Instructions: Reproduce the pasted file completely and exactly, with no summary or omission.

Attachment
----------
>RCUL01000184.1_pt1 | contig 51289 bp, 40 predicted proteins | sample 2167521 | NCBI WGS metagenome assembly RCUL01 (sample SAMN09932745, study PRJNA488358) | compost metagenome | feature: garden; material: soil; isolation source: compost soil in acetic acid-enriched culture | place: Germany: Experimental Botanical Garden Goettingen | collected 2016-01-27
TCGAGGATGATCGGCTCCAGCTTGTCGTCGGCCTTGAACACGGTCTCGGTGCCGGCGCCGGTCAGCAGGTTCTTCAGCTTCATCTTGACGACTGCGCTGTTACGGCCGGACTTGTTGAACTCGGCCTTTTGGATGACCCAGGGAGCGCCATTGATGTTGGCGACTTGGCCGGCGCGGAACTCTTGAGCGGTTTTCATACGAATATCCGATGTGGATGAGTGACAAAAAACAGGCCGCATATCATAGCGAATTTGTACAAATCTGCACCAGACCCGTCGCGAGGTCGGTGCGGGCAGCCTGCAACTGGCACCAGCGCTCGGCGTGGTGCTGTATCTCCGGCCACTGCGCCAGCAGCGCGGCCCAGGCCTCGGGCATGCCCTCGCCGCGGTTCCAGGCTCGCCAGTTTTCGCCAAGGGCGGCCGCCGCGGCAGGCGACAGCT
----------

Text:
>RCUL01000184.1_pt1 | contig 51289 bp, 40 predicted proteins | sample 2167521 | NCBI WGS metagenome assembly RCUL01 (sample SAMN09932745, study PRJNA488358) | compost metagenome | feature: garden; material: soil; isolation source: compost soil in acetic acid-enriched culture | place: Germany: Experimental Botanical Garden Goettingen | collected 2016-01-27
TCGAGGATGATCGGCTCCAGCTTGTCGTCGGCCTTGAACACGGTCTCGGTGCCGGCGCCGGTCAGCAGGTTCTTCAGCTTCATCTTGACGACTGCGCTGTTACGGCCGGACTTGTTGAACTCGGCCTTTTGGATGACCCAGGGAGCGCCATTGATGTTGGCGACTTGGCCGGCGCGGAACTCTTGAGCGGTTTTCATACGAATATCCGATGTGGATGAGTGACAAAAAACAGGCCGCATATCATAGCGAATTTGTACAAATCTGCACCAGACCCGTCGCGAGGTCGGTGCGGGCAGCCTGCAACTGGCACCAGCGCTCGGCGTGGTGCTGTATCTCCGGCCACTGCGCCAGCAGCGCGGCCCAGGCCTCGGGCATGCCCTCGCCGCGGTTCCAGGCTCGCCAGTTTTCGCCAAGGGCGGCCGCCGCGGCAGGCGACAGCT